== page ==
HW:  It’s a pretty integral piece. Do you have any thoughts about how your film might affect people who are mentally ill?  Not just people who are in a position to help someone who’s mentally ill.
LH:  Yes. We’ve already shown the film to several people who, I guess, would describe themselves as having had a mental illness or are mentally ill. They’re very appreciative of it, because there are not many examples in films or in the media that go into depth of the background of these people. Usually what happens is that you might portray the therapist or the therapeutic milieu, but not go deeply into the family history or convey, as a line in the film says, that “None of [his family history] explains what happened to Robert.” We all come from families where there are problems, there’s no such thing as a perfect family. For people with mental illness to see this film is an affirmation that everyone of them has a background and a family, a history, that they deserve respect and that mental illness has been overly stigmatized to the point where they’re not treated fairly by insurance companies, that they’re shunted aside, they’re hidden away. But certain things are starting to change and the film also gets into that—the halfway house and what’s called a clubhouse, sort of a day drop-in center that Robert goes to—are very open, they’re in New York City, the people are part of the community, they’re not hidden away, and when people with mental illness see this, particularly those who do not have that situation, they say, “Well, that’s good, I’d like to have that here. I would like to have a place that’s integrated into the community.” Northampton has had problems with homeless shelters and with neighborhoods fighting them in their communities because they’re afraid of violence or  . . .
HW:  Proximity to poverty.
LH: Right, but I think this film gets across the idea that there’s nothing to be afraid of with these kinds of people.
HW:  Can you tell me a little bit about what drew you to this story? I know you have a long standing relationship with Jay. Was it out of your friendship with Jay and your knowledge, through that, of his story that you began to realize that you had an opportunity to have access to a deep topic? Or was there something more specific?
LH:  There are a lot of reasons that I came to this story. On one level I’ve known Jay for a long time. He had told me about his brother Robert and I was intrigued. When the book came out and I read it, I realized that it was a compelling story, but that there was also a social issue involved, and as a documentary filmmaker, you’re looking for many things to make a film good. You want it to be visual, you want something that you can look at, you want it to sustain at least a half hour if not an hour, you want the characters to be strong, to be charismatic, you want it to be important. You want it to mean something. You don’t want to put years of your life into something that is just a trifle. So when I read the book I realized that all those elements were there and I said, “Well, this would make a good film.” I’m always looking for a film idea. And then Jay was giving a reading at the synagogue in Northampton and I went to see it, and he read beautifully, but then the questions came. And everybody started crying. And I went up to Jay and I said, “You know, this would make a great, great film,” and he said, “Well have at it. People have already approached me about the feature film rights, but the documentary’s open.”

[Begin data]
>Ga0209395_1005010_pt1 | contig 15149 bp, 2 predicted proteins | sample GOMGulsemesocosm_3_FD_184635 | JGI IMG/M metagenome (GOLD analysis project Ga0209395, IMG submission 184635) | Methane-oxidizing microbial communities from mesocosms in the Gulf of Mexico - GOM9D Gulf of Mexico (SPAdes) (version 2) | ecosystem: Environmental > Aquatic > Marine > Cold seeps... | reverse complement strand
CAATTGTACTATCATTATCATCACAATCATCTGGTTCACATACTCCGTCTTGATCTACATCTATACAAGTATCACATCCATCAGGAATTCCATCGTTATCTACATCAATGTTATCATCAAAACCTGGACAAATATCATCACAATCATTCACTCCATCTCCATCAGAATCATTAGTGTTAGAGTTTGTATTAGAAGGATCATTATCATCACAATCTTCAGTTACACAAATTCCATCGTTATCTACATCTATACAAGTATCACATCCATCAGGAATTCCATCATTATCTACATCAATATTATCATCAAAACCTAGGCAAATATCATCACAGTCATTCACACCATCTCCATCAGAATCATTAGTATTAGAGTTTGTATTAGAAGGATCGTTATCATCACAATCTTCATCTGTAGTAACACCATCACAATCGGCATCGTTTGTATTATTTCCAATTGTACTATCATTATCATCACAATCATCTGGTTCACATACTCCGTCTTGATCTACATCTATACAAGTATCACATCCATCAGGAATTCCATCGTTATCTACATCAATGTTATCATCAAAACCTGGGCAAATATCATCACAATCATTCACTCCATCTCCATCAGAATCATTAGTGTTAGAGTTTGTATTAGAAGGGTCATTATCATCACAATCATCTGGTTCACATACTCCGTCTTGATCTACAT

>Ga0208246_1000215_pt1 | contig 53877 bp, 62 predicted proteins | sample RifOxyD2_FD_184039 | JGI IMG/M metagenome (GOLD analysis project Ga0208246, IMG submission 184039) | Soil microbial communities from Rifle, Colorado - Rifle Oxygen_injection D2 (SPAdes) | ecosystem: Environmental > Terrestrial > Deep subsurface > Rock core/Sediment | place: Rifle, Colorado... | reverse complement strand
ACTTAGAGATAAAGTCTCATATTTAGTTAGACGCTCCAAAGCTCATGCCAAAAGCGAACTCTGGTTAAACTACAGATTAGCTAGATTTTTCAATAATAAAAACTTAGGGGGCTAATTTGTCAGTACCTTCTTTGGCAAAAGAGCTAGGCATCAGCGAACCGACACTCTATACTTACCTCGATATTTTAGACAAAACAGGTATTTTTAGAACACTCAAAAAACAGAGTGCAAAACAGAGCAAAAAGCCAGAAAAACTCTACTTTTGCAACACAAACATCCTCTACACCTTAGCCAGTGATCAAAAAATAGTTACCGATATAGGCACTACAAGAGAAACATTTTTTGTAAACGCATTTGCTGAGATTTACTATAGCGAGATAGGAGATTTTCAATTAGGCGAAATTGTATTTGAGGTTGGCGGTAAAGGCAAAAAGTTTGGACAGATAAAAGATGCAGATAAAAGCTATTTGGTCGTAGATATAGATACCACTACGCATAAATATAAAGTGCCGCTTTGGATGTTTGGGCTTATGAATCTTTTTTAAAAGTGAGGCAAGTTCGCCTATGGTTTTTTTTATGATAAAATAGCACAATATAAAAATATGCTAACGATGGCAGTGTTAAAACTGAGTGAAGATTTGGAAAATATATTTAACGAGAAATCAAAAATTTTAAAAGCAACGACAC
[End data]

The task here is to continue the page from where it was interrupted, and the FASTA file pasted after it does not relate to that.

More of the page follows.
Part of the irony of this project is that we did not get funding right away, and that worked in our favor. When we first conceived of the project, we said, well, this is such a good story we should be able to get a decent budget from the corporation of public broadcasting and other places and we’ll do a major full budget film. Jay and I got together and we wrote a treatment for it and we never were able to get the money. A couple years passed and we put all this work into it, I’d gone and met Robert and had done some preliminary filming with just a Hi- 8 camera, a consumer camera, and knew he was a great subject. And a couple years into it, it occurred to me that that MFH, where I had been going for many years to get funding, would be a good place to go with the project, because all this work was done, it was a strong humanities project, it had a local aspect, since Jay Nuegeboren had lived here, but it also national importance, and we applied for a Script Development grant. At the same time there was a major shift in the technology of filmmaking, which is digital video. We had another project going for which we had a digital camera, and we were able to take the camera from that and take the money from the foundation to start doing what we thought would be more scouting, but we started filming in earnest, and I realized that this material was so strong that we couldn’t stop. Going back to why I said it worked in our favor: when we first approached Jay and Robert about it, Robert was still at South Beach Psychiatric Center, in Staten Island, [the locked ward] that Jay was trying to get him out of.  He wrote a letter to Governor Cuomo to get his help, and Cuomo did help get Robert better treatment, but Jay was still trying to get Robert out. After we started filming, they were able to get Robert to the Bronx Psychiatric Hospital, and when we really finally got the money from the MFH to start it, it was just before Robert got into the halfway house in NY, Project Renewal.